It's been a while since we checked in with everyone's favorite former Phillie, Chase Utley. And let's be honest: it's not good to go too long without a little Chase in our lives.
Utley was traded from Philadelphia to Los Angeles last summer and it took the Philly faithful a while to get used to seeing Chase wear Dodger blue. That said, I think there were plenty of Phillies fans who oddly found themselves rooting for Utley in last year's postseason, specifically against the New York Mets.
It's Utley's return to New York this weekend that brings him back up on our radar, thanks in large part to a nice article in the L.A. Times by Andy McCullough about Chase returning CitiField where he will play the familiar role of villain, this time for breaking Ruben Tejada's leg last October.
Phillies fans may still get nostalgic about Chase, but Utley himself is no nostaglia act for the Dodgers. After signing a one-year deal to return to L.A. this season, he's leading the Dodgers with a .379 on-base-percentage hitting out of the leadoff spot and is absolutely loved in his clubhouse. The latter is certainly no surprise.
Phillies fans likely remember Roy Halladay writing an ode to Chase last summer which ended with the former ace suggesting people tell their kids to model their play after Utley. Chase hasn't even been in L.A. the equivalent of a full season, but he's having the same sort of influence there.
“Even people who give him credit don’t realize how much he brings to this team,” third-base coach Chris Woodward said.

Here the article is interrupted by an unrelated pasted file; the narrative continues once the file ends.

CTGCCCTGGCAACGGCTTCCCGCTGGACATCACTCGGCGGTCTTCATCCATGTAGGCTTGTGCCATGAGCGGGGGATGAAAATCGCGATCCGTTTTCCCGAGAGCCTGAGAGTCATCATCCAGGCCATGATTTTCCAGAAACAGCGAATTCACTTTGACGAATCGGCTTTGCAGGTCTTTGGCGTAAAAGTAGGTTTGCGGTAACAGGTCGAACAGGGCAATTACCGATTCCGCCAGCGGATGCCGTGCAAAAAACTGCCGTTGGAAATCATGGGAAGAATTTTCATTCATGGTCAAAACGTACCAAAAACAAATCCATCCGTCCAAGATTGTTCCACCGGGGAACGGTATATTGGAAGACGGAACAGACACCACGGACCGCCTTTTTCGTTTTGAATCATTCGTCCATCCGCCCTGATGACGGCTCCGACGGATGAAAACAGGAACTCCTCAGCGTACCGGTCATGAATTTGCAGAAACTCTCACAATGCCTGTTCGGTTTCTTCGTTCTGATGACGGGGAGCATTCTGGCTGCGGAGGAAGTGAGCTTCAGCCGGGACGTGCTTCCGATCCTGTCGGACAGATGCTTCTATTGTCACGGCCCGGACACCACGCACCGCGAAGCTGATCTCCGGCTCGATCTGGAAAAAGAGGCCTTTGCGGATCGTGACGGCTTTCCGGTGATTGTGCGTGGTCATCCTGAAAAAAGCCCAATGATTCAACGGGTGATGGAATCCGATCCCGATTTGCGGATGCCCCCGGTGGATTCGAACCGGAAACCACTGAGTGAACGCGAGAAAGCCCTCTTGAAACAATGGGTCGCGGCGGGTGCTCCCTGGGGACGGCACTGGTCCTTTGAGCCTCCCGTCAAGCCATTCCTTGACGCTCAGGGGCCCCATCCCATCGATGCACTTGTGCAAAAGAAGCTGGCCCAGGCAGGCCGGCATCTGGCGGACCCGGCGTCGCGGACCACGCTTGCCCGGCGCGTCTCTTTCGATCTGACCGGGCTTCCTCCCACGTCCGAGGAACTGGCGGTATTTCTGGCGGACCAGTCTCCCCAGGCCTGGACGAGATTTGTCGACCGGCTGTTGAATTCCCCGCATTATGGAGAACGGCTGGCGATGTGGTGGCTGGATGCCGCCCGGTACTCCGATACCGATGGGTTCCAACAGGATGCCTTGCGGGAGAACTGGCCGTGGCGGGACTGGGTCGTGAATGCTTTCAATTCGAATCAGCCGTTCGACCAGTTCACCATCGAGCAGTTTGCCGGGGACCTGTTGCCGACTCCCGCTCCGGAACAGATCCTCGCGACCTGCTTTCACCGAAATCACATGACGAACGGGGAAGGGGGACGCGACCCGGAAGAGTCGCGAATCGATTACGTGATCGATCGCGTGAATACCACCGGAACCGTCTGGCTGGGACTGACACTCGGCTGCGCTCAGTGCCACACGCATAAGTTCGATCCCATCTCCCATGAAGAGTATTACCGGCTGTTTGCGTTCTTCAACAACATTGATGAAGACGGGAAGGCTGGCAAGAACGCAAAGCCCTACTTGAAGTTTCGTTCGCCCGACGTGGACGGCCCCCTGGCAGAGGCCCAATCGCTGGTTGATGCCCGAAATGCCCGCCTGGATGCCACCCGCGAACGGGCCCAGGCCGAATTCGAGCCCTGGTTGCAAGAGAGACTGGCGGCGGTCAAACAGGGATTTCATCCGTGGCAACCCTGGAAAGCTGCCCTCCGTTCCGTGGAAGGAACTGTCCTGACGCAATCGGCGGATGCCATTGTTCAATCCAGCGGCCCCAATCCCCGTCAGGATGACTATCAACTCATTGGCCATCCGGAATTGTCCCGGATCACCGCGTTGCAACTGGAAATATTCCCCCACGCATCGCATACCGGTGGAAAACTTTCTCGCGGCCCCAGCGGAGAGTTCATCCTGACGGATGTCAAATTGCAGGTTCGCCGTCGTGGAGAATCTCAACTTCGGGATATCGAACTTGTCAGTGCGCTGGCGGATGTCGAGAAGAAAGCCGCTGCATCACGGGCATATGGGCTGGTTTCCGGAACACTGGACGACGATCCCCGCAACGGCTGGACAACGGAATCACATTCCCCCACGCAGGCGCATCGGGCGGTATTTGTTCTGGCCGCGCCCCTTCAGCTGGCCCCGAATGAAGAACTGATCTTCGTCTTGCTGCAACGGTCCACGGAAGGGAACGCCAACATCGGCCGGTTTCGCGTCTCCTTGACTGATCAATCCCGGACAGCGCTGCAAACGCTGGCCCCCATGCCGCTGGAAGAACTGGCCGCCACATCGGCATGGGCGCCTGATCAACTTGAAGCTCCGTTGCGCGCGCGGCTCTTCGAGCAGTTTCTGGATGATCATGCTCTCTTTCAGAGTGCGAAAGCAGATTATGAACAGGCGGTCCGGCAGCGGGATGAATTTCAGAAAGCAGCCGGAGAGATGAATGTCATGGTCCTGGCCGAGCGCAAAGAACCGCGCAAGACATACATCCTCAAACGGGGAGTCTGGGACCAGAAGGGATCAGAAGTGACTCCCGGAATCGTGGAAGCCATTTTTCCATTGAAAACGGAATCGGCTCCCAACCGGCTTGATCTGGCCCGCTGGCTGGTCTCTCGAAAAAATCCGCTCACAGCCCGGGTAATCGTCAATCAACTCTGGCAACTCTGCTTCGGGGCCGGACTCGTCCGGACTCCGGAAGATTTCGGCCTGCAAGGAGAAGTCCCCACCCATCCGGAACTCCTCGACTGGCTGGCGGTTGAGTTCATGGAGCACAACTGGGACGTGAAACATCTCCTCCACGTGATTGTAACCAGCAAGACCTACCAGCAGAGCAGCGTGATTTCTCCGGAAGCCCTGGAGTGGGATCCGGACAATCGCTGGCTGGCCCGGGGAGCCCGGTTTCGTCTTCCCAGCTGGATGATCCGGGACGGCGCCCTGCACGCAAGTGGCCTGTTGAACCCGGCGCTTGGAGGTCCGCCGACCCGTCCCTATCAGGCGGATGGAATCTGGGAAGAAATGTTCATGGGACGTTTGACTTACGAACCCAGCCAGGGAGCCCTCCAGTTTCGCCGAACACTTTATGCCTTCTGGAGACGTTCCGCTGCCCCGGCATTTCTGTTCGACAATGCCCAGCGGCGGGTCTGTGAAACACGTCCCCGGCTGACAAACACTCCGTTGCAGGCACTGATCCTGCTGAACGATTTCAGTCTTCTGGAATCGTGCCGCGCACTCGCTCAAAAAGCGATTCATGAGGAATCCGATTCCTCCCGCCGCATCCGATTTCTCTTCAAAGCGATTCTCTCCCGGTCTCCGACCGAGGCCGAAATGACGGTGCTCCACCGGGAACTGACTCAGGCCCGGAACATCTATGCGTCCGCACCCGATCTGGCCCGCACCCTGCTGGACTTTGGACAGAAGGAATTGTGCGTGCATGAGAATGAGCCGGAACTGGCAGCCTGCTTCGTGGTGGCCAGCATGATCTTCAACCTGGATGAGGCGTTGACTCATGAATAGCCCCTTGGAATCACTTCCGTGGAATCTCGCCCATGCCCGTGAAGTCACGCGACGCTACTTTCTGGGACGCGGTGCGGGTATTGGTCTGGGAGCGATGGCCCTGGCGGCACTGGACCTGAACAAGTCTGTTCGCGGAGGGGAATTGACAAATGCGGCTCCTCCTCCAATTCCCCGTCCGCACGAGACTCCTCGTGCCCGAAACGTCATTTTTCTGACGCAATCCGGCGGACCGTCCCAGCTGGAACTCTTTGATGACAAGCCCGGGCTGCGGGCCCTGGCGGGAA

Utley inspires hyperbole all around. Clayton Kershaw suggested if he had a son, he would instruct his child to study Utley to learn how to play baseball. Utley, he explained, “is always doing the right thing.” Bench coach Bob Geren, a member of the Mets coaching staff last October, offered Utley his version of the ultimate compliment.
“I’m trying to think, in all my years, if I know anybody I’ve ever either played with or coached or managed that’s a better baseball player,” Geren said. “I can’t think of one.”
There's also some fun -- and not at all surprising -- tidbits of how Utley pretty much bends the rules as far as possible to get every single edge he can while playing.
Utley hunts for the tiniest edge. One day last week, he struck out on a pitch that bounced away from the catcher. Utley dropped his bat in between the catcher and the baseball, so the catcher had to make a more difficult play while stepping over the lumber.
“I’m in the dugout like, ‘Did you see that?’” Geren said. “It’s the littlest thing. But that’s who he is.”
Miss you and your dirt, Chase.